7.    Think about the future – and get excited! We live in an extremely diverse area with highly paid, highly qualified multilingual teachers and educational leaders. Most of your children’s classmates are well-traveled global citizens. Many people here have been involved in development work. If your kids are young, seek out a local teen and have a conversation. You’ll be impressed with their grasp of the complexities of modern politics and economics or the wide scope of their dreams for the future. We’re all raising leaders here.

8.    Adapt to reality. Is your child bilingual but only average in math class? A talented athlete who just can’t get motivated to learn French? Obsessed with computers and somewhat shy? Encourage your kid to develop skills and help your child to cope with weaknesses. Challenge your precious offspring with opportunity rather than pushing an already fantastic kid to some impossible standard. Abilities and limits make them unique and it is our job to help kids build confidence grounded in reality.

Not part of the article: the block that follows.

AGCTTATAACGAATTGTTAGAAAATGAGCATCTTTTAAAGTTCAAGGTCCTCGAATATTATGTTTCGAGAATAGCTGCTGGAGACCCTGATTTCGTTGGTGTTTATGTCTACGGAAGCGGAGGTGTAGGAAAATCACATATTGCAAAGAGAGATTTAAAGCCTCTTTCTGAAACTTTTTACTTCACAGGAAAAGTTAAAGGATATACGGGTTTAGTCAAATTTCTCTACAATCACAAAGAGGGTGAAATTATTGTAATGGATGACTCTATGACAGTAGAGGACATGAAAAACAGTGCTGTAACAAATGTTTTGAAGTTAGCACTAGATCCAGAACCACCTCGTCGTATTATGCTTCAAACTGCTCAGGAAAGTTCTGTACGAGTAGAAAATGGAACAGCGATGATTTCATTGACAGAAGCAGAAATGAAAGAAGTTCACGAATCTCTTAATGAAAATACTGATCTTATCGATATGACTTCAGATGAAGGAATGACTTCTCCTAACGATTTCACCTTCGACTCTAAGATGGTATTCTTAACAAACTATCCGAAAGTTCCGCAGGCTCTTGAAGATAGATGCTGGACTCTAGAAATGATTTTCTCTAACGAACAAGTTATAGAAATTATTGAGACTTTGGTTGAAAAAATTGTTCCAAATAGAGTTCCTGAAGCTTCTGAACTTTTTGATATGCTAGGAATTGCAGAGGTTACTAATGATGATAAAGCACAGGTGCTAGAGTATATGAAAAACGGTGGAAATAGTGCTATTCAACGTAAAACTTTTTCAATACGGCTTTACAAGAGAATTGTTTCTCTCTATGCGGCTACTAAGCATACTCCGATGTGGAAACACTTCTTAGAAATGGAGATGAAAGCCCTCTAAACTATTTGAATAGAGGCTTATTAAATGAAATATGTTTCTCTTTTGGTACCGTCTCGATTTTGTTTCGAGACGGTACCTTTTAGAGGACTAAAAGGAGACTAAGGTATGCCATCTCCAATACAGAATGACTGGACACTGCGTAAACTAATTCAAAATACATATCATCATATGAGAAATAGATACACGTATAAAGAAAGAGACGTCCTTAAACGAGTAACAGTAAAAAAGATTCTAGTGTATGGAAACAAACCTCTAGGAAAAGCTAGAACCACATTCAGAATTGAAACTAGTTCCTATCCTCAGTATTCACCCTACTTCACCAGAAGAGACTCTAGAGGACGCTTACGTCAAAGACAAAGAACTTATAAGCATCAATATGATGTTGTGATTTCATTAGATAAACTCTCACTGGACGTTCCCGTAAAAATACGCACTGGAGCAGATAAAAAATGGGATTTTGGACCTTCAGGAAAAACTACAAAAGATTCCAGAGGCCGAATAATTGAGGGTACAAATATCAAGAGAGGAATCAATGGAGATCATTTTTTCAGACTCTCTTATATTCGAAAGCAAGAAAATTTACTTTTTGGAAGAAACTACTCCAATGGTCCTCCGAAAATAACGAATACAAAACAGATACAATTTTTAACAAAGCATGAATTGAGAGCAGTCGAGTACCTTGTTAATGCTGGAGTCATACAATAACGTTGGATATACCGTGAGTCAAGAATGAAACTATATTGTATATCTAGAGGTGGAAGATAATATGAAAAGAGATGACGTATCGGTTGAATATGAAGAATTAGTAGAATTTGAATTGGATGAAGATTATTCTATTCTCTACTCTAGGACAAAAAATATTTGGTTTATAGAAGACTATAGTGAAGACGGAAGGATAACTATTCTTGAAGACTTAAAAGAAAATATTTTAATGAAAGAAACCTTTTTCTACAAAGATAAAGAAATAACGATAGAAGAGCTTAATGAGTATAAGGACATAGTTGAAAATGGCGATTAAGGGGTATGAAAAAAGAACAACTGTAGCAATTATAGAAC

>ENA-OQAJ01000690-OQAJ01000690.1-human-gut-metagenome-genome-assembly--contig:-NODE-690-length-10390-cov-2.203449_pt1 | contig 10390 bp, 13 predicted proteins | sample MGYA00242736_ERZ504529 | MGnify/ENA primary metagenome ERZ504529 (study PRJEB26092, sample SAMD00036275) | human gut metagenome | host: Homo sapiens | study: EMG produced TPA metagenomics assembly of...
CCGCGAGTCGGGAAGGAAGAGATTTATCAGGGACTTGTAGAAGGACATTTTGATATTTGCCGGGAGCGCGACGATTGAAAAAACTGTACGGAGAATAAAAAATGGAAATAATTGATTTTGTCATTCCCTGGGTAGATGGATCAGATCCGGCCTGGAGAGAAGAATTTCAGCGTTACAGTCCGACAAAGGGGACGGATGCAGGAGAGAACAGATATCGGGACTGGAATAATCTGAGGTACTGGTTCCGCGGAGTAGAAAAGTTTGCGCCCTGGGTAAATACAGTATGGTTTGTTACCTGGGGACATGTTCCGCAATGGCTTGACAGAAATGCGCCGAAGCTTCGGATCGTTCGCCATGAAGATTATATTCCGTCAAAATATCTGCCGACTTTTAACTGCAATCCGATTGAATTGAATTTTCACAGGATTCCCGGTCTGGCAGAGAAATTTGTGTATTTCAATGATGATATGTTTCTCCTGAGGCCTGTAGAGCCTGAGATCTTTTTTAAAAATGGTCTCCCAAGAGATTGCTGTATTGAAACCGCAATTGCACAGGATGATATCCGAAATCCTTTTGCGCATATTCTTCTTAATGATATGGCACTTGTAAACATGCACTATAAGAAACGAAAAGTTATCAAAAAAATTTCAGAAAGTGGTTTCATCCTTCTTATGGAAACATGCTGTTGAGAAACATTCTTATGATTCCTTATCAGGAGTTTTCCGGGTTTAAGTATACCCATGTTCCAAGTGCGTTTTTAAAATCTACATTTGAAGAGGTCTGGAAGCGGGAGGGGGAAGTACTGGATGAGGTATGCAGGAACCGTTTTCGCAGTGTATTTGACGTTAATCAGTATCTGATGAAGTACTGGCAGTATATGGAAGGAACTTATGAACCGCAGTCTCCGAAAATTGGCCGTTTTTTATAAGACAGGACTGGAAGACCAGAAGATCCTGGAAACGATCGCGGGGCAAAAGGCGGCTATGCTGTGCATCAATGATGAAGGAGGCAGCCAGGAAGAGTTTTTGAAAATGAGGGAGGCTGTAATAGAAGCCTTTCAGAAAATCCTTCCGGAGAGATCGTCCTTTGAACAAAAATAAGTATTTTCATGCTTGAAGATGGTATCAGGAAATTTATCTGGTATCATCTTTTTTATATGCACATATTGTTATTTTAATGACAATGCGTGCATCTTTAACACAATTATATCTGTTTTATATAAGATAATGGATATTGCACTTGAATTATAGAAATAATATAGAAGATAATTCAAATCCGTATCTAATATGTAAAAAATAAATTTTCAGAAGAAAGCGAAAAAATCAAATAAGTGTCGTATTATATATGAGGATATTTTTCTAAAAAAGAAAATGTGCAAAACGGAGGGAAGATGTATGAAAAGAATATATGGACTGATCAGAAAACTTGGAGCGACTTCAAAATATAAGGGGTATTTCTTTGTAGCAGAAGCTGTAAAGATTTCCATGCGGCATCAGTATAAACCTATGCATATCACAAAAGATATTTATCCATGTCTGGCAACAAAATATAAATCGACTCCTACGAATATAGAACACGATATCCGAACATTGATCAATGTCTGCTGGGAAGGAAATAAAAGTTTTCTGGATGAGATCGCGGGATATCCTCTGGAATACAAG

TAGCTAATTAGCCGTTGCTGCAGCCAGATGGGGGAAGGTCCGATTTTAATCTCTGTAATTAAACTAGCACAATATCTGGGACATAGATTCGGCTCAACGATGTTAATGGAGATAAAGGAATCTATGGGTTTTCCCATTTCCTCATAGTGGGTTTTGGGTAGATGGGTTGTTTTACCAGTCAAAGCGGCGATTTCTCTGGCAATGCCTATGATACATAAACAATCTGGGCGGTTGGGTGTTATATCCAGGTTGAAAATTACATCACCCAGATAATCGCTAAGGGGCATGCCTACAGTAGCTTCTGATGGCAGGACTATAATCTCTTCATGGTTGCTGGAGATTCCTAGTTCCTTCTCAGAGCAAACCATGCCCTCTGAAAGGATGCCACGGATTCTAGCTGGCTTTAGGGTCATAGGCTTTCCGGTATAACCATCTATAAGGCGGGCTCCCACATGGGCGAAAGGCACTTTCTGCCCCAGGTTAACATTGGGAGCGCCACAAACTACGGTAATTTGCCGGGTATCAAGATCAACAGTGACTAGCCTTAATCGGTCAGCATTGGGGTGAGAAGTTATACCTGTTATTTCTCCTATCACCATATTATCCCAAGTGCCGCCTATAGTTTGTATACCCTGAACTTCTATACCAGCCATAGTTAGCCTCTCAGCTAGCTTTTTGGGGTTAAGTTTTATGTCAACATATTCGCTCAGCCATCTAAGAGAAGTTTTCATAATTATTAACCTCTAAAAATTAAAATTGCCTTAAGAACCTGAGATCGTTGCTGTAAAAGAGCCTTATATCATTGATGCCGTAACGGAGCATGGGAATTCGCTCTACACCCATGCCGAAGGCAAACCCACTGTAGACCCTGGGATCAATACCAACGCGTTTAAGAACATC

9.    If thinking about educational choices is stressful put it all into perspective.  Have you ever asked your boss how he/she did on a second grade science project? Did the most successful people you know miss the opportunity of a lifetime because they didn’t get along with their middle school English teacher? Did a failed math test at age 11 stop you from going to university? Now breathe.

10.    Finally, keep these education priorities in mind:

  • Is my child becoming a lifelong learner? (or learning how to learn things)
  • Does my child love to learn?
  • Is my child happy at school?
  • Is my child learning successfully?

These four questions in tip number ten are the foundation of the education choices I make for my own children as well as the framework for my work as an educator, guidance counselor and educational consultant.

The course of your child’s education is something you can feel great about. I hope you are enjoying the adventure and learning along the way.   

Bio

denise biopic 150Denise Nickerson, co-author of Know-it-all passport’s Education Guide Switzerland is American and French. She is a Fulbright scholar with a Teacher’s Certification and a Master’s Degree in Education. She has been a speaker in over 300 international schools in 30 different countries. She works as a speaker, writer, college and university counselor, and educational consultant working with families around the world, as well as providing training and development for educators in schools and universities. International education is her passion!